Young people’s digital lives
Our Director of Evidence and Engagement, Dr Emma Stone, writes about Nominet's latest Digital Youth Index and what it tells us about young people's digital lives.
Today, the Nominet Digital Youth Index 2022 goes live. It is the second benchmark report on young people’s digital lives and wellbeing. At a time of rising child poverty, economic instability and societal stress – it is a must-read.
The report is a stark reminder that our digital landscape is uneven, complicated, enriching, risky, essential. Not everyone has an equal chance to benefit. Indeed, the case for a national benchmark of what households need for a ‘minimum digital standard of living’ is growing. Young people’s views on what is a ‘minimum’ needs to be part of this – and will be, as this blog by Katherine Hill and Chloe Blackwell explains.
The Digital Youth Index offers a rounded picture of young people’s digital lives. And a reality check.
- One quarter (25%) of children and young people participating in the 2022 survey rely on out-of-home internet connection to stay connected.
- WiFi at home is the most frequently used type of internet connection for most young people (72%) but this falls significantly for young people living with a guardian or carer (48%).
- One sixth (16%) of young people said mobile data is their primary means of connecting to the internet.
Young adults (16+) said mobile data was essential not only for socials and fun, but for everyday essentials which are characteristic of transition to adulthood and independence. Maps and travel planning. Online banking. Email. These are among the online services captured in Kat Dixon’s Periodic Table of Internet Elements. As Kat, a Data Poverty Lab fellow, puts it: ‘good internet access is elemental to living life in the UK’.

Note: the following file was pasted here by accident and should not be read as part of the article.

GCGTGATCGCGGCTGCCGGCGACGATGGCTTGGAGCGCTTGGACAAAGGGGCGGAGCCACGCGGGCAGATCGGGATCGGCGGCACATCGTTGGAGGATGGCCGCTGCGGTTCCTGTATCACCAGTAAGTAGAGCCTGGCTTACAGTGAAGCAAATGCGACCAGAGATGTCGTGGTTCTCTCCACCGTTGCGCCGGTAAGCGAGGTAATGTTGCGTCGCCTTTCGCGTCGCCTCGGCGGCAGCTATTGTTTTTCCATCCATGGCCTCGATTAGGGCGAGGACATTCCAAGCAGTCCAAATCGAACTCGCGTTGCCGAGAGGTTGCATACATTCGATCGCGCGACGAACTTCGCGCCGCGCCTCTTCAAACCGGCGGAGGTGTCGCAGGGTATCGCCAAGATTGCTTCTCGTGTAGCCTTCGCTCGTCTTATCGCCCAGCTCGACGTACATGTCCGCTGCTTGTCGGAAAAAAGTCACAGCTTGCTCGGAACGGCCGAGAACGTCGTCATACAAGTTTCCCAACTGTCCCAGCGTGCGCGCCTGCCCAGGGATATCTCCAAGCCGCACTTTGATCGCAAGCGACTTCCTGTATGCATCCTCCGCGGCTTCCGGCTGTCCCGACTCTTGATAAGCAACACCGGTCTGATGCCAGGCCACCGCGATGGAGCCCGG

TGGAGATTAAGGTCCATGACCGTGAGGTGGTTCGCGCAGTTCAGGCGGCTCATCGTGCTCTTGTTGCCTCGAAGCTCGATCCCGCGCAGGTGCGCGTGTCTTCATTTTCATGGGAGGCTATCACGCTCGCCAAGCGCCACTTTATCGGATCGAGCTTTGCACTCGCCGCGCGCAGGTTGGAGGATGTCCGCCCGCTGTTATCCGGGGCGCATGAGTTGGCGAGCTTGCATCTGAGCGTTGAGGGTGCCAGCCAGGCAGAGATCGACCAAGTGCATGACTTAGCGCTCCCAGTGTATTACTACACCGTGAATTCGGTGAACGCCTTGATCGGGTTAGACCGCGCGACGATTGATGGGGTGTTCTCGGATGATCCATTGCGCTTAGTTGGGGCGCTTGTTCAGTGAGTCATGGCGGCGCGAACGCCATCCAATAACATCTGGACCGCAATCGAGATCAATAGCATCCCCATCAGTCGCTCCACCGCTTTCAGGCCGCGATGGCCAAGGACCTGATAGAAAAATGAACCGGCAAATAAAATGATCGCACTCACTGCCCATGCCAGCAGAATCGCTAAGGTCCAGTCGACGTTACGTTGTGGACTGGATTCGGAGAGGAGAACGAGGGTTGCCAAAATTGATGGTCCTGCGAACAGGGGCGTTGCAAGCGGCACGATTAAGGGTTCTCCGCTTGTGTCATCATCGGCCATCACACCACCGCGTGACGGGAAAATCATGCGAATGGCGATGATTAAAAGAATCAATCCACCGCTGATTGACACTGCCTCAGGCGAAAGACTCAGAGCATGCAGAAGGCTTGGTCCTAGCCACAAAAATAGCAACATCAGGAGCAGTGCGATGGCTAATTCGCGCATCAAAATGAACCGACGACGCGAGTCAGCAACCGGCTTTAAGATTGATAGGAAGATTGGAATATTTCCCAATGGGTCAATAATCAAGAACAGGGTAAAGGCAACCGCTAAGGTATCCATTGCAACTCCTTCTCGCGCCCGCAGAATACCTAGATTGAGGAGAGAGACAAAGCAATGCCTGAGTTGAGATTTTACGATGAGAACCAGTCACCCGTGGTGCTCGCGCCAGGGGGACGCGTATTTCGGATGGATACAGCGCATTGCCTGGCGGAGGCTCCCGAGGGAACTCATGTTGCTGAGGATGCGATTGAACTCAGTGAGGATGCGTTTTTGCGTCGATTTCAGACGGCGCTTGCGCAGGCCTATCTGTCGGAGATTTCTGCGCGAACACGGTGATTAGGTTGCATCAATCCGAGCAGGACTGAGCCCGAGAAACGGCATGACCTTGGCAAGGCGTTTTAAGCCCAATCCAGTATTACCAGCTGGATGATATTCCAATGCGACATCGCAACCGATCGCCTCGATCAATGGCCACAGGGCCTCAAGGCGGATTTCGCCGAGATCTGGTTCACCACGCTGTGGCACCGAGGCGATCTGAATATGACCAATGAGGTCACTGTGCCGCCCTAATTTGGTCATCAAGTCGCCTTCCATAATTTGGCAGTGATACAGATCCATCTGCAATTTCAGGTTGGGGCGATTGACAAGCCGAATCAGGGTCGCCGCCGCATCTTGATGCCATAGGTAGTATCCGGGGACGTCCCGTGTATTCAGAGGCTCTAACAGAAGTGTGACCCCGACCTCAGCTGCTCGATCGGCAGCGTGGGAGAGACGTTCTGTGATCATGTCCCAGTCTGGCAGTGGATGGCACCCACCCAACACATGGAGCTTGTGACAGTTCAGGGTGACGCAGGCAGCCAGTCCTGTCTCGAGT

That’s why the National Databank is such a big deal.
The National Databank distributes free mobile data to registered local partners, so they in turn can support people and families who need it. Any group, organisation or support provider which directly reaches people who could benefit can apply to join (find out more about joining the National Databank here). Delivered by Good Things Foundation, it is a pioneering collaboration with Virgin Media O2, Vodafone, Three and Nominet. There are over 600 local databank partners – and the number is growing.
There’s other support too – such as discounted ‘social tariffs’ for fixed line broadband. But uptake and awareness is low. Only 3% of eligible customers are on a social tariff according to Ofcom’s latest data.
Today is also Day 1 of Get Online Week. Today’s theme is helping others. There’s more we can all do to help people stay connected. Young and old. So if you want to #TryOneThing today, check out our user-friendly guide – ‘Supporting people with data connectivity (mobile and broadband)’ – and learn more about support that’s out there.
Dr. Emma Stone
Director of Evidence and Engagement
Emma leads a team of specialist experts - skilled in service design, user research, evaluation, data insights, marketing, communications, external affairs and advocacy. A social researcher by training, Emma has straddled research, policy and practice for two decades. Before joining Good Things Foundation in 2018, Emma worked at the Joseph Rowntree Foundation where she led the Policy and Research department, overseeing programmes on poverty, place, housing, ageing, disability, race equality, and communities. Emma draws on her wider understanding of social, economic and health inequalities to inform Good Things Foundation’s strategy and delivery.
Emma is deeply committed to social justice and tackling inequality. She brings energy and enthusiasm to every partnership, and a strong belief that change is possible. Especially when solutions are co-designed with community partners and people with lived experience.